Hakone is a popular destination for tourists who come for the many hot springs, fancy restaurants and historic ryokan (inns). But, it’s also favored hikers and trail runners who come for the miles of well groomed trails. However, just over the mountains, on the “other side,” is a small, not-so-well-known town called Minami-Ashigara（南足柄）.
The locals persistently dug deep in search of their own hot springs fame, but to no avail. Just when they felt resigned to being overshadowed forever by their famous neighbor, they hit the jackpot. Deep beneath an old campground called the Acorn House（どんぐりの家）, they discovered a source that delivered steaming, hot, bubbling onsen water.
The Daiyuzan Trail is a round trip route starting and ending at the Only You Ashigara Hot Springs （あしがら温泉おんり〜ゆ〜）, a beautiful onsen facility built atop the former Acorn House. The trail is not as well known as those in Hakone, but it’s just as good—if not better—for trail runners who prefer uncrowded trails with fantastic views and, best yet, a beautiful outdoor onsen set deep in the forest awaiting you at the end of your run.
To get there, take the bus from Daiyuzan Station（大雄山駅） to “Only You” (note the pun: “yu” means “hot water” in Japanese). The price is a bit steep (¥1,800) but includes a day-use locker to stash all your belongings while on the trail, two towels and a comfortable pair of pajama-like pants and shirt/jacket you can wear while lounging around. Of course, it also includes unlimited après-trail run bathing in the hot springs.
From Only You, walk along the paved road toward Daiyuzan Saijoji（大雄山最乗寺）. This is a majestic Buddhist temple built more than 615 years ago and is still frequented by worshippers from around the country. The path leading to the temple is surrounded by an ancient grove of towering cedar trees.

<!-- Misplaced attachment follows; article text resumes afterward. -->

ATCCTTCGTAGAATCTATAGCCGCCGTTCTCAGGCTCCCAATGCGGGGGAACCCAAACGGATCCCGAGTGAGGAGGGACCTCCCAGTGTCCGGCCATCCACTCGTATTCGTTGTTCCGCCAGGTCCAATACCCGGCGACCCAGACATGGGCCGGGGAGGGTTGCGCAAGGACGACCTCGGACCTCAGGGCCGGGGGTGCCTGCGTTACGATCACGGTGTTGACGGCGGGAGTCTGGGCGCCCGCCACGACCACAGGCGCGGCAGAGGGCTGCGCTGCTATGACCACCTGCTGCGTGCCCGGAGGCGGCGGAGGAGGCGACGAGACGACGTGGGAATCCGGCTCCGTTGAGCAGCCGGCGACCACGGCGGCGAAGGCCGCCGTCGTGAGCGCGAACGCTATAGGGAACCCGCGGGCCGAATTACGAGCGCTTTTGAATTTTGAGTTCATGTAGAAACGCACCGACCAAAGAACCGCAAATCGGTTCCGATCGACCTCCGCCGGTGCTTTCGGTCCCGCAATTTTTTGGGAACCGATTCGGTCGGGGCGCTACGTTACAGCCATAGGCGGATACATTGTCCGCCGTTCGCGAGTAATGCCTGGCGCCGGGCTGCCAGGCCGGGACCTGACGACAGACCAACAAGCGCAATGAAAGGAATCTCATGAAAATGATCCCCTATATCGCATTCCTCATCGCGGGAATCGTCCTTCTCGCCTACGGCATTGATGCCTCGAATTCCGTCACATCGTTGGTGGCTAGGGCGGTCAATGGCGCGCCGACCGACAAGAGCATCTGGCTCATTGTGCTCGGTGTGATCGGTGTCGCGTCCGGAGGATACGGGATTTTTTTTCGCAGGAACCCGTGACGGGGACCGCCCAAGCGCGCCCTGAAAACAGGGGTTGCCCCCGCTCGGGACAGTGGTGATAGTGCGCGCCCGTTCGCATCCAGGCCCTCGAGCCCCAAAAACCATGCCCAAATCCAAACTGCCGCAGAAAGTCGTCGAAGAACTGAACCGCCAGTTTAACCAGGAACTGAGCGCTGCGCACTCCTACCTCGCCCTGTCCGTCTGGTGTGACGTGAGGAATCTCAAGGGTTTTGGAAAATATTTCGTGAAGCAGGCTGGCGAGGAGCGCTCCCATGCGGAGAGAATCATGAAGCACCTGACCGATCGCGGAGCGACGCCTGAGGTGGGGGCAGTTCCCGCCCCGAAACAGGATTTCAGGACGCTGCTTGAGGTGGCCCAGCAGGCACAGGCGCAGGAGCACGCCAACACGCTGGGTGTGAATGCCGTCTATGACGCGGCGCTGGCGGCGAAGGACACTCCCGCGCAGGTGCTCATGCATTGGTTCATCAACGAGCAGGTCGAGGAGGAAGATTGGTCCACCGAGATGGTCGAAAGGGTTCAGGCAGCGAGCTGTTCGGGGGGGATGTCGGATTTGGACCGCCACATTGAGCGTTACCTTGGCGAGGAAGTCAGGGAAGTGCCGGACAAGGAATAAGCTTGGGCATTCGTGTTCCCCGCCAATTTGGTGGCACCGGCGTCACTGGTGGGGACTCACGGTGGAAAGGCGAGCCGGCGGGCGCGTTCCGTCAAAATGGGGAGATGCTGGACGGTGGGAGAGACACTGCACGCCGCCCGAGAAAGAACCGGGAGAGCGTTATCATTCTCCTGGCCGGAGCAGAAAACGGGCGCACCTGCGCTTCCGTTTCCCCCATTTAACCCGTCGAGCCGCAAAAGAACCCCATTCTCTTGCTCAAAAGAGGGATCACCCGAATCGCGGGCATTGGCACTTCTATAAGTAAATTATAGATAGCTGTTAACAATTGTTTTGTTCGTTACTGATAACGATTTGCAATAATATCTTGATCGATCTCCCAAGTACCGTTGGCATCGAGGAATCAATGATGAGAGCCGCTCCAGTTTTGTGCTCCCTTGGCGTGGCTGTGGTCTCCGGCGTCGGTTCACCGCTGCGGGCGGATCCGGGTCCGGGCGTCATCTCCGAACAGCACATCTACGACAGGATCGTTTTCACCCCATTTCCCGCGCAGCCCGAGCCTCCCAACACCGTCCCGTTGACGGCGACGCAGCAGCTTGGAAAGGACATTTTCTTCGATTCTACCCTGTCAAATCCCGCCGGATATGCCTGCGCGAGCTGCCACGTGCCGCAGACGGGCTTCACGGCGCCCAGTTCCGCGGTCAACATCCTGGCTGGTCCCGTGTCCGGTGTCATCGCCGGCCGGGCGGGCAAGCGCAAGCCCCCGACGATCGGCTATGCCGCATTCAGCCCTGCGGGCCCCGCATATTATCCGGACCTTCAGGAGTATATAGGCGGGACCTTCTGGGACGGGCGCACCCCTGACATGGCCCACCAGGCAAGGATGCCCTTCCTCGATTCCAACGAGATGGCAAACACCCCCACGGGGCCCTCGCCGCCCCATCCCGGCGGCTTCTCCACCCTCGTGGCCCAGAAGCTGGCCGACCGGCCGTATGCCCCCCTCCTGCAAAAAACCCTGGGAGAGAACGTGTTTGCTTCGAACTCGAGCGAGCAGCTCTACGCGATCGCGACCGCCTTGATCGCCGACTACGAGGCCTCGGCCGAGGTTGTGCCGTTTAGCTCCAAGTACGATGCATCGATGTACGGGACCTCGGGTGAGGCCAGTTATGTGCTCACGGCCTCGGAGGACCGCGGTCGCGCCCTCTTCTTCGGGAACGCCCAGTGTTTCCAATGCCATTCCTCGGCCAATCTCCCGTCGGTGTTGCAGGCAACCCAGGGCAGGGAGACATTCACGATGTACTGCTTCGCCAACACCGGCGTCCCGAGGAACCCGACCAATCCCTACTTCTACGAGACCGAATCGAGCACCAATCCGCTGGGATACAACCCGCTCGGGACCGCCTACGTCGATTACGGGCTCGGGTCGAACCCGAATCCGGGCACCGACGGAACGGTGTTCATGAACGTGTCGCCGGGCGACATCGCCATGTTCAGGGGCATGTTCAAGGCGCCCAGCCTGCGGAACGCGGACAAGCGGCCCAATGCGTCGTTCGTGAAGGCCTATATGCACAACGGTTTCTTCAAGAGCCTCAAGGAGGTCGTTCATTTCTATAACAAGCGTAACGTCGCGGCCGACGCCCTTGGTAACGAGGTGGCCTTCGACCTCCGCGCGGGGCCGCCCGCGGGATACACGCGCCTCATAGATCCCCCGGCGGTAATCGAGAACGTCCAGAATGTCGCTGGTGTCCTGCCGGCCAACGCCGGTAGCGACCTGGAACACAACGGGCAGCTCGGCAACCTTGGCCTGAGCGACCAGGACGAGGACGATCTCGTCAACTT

In order to protect these precious trees, it’s said that anyone caught cutting one down was punished by having their hands cut off. The obvious result is a beautiful forest filled with thousands of huge trees for later generations (us) to enjoy.
The trailhead is located across a small bridge by the huge bright red geta (wooden sandals). From here, the trail heads toward the peak of Myojingatake（明神ヶ岳）. The climb is simple but long, about two to two-and-a-half hours, so take your time.
On your way up, you’ll cross a road and then pass “Miharashi Goya” (Viewpoint Hut / 明神岳見晴小屋）, where the view is nice, but not as nice as its name suggests. Keep climbing. Halfway up the mountain, there are two springs（湧き水）, “Shinmeisui” （神明水）and “Myōjinsui”（明神水）where you can fill your water bottle as the water trickles out of the earth, although the latter often dries up.
Further along the way, you’ll notice some rusted towers and remnants of what appears to be an old ski lift; relics from a not-so-ancient history. Turn around, look back and enjoy the outstanding vistas. Near the top, the path becomes steep, but hang in there; it’s just another few minutes to the top.